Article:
6.   Article 11 of the Vienna Convention on the Law of Treaties, May 23, 1969, 1155 U.N.T.S. 331 (“Vienna Convention”), recognizes that “[t]he consent of a State to be bound by a treaty may be expressed by signature, exchange of instruments constituting a treaty, ratification, acceptance, approval or accession, or by any other means if so agreed.”   1155 U.N.T.S. at 335, art. 11 (emphasis added);  see also Ian Brownlie, Principles of Public International Law 583 (6th ed.   2003) (“[R]atification ․ [is] not the only means by which consent to be bound may be expressed.   Any other means may be used if so agreed, for example an exchange of instruments constituting a treaty.”).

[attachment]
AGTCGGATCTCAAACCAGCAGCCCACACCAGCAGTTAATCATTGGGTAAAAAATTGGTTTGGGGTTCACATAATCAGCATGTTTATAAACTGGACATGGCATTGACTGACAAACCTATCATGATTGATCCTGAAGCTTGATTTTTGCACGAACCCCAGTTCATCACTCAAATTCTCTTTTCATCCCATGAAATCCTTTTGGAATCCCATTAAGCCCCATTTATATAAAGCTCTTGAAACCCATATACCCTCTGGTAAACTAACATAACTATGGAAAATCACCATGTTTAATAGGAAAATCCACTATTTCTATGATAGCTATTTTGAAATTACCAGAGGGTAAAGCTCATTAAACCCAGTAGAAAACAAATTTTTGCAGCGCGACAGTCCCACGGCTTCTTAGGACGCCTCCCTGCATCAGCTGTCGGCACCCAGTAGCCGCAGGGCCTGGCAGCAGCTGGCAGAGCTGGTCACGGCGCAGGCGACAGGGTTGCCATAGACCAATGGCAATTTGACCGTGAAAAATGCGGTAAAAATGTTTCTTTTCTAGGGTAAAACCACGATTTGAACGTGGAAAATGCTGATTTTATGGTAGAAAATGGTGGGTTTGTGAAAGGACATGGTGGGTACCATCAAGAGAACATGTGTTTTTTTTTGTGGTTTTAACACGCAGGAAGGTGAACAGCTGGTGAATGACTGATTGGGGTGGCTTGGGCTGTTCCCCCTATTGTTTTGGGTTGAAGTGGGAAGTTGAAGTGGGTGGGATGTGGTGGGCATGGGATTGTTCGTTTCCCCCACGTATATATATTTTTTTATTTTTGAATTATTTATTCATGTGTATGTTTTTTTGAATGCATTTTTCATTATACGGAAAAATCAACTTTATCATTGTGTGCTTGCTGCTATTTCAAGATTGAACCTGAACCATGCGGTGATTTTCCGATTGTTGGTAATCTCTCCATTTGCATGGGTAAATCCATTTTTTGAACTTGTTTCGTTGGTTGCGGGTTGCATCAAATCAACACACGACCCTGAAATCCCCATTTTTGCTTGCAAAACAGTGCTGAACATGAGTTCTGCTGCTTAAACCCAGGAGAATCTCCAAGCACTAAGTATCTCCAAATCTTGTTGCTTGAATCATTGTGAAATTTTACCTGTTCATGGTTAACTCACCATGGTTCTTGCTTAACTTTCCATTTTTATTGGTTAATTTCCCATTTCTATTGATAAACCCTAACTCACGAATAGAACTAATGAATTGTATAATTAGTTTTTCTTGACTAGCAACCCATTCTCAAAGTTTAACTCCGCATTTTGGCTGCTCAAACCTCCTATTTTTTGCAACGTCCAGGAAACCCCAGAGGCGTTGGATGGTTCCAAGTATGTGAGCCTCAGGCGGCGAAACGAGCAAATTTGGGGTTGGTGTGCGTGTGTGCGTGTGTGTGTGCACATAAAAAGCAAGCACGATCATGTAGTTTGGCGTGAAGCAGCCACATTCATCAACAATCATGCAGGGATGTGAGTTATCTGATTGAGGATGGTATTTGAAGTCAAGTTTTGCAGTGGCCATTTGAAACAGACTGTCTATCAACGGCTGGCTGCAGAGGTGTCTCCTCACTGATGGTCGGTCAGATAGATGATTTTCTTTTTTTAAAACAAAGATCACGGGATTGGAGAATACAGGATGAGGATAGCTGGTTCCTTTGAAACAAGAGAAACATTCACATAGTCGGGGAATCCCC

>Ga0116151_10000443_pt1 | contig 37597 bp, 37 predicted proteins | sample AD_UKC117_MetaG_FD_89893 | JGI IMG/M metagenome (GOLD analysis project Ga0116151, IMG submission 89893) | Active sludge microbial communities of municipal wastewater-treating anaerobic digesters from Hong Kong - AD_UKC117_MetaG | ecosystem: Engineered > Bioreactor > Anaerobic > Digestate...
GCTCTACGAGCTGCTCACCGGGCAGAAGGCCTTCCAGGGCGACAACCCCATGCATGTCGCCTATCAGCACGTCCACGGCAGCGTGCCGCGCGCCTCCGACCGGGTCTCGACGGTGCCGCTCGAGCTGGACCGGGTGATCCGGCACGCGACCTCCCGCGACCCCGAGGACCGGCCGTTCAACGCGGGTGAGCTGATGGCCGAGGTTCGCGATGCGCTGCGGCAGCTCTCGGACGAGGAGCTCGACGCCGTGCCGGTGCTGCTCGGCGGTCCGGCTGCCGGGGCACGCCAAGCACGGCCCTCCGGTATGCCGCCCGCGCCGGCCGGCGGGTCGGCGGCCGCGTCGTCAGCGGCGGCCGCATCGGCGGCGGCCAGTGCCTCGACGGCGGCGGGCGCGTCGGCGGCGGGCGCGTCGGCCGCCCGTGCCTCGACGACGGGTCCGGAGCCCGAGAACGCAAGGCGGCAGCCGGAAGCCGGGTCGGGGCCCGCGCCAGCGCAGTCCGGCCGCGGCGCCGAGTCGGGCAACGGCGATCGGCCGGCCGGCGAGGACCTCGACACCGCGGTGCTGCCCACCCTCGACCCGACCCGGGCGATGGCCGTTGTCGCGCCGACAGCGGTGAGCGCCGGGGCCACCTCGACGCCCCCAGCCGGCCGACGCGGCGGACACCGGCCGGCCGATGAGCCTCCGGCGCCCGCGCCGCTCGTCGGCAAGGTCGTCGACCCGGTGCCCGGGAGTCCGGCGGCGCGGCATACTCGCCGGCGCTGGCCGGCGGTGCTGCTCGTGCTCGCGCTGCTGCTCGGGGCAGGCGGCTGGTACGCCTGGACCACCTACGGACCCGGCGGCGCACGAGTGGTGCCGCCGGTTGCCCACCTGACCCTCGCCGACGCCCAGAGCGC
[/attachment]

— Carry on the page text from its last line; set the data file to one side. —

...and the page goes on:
7.   “Accession” is “the act whereby a State accepts the offer or the opportunity of becoming a party to a treaty already signed by some other States ․” Lord McNair, ante, at 149 (footnote omitted);  see also Vienna Convention, 1155 U.N.T.S. at 335, art. 11 (recognizing that a State may express its consent to be bound by a treaty through accession).   “Accession may occur before or after the treaty has entered into force.   The conditions under which accession may occur and the procedure involved depend on the provisions of the treaty.”   Brownlie, ante, at 583.   If the terms of a treaty so state, ratification of one treaty may signal consent to be bound by, or “accession” to, another.   For example, in 1968 the United States formally ratified the United Nations Protocol Relating to the Status of Refugees, Jan. 31, 1967, [1968] 19 U.S.T. 6223, T.I.A.S. No. 6577.   The Protocol, by its terms, bound party States to comply with certain provisions of the Convention Relating to the Status of Refugees, 189 U.N.T.S. 137, 150 (July 28, 1951).   See 19 U.S.T. at 6225, art.   I(1);  INS v. Stevic, 467 U.S. 407, 416, 104 S.Ct. 2489, 81 L.Ed.2d 321 (1984);  see also Auguste v. Ridge, 395 F.3d 123, 142 (3d Cir.2005) ( “ ‘A treaty that is ratified or acceded to by the United States with a statement of understanding becomes effective in domestic law subject to that understanding.’ ”) (emphasis added) (quoting Restatement (Third) § 314 cmt. d).Although, in some cases, a State may accede to a treaty without going through the formal process of ratification, “[n]o State, uninvited, has a right by means of accession to make itself a party to a treaty between two or more States.”   Lord McNair, ante, at 151.   The terms of Article 15 of the Vienna Convention confirm that:The consent of a State to be bound by a treaty is expressed by accession when:(a) The treaty provides that such consent may be expressed by that State by means of accession;(b) It is otherwise established that the negotiating States were agreed that such consent may be expressed by that State by means of accession;  or(c) All the parties have subsequently agreed that such consent may be expressed by that State by means of accession.1155 U.N.T.S. at 336, art. 15;  see also 1 Oppenheim's International Law, ante, at 1237 (“It is difficult to establish that a state which has not formally acceded to a treaty to which it could have acceded has nevertheless in some way become a party to it by some informal procedure ․”).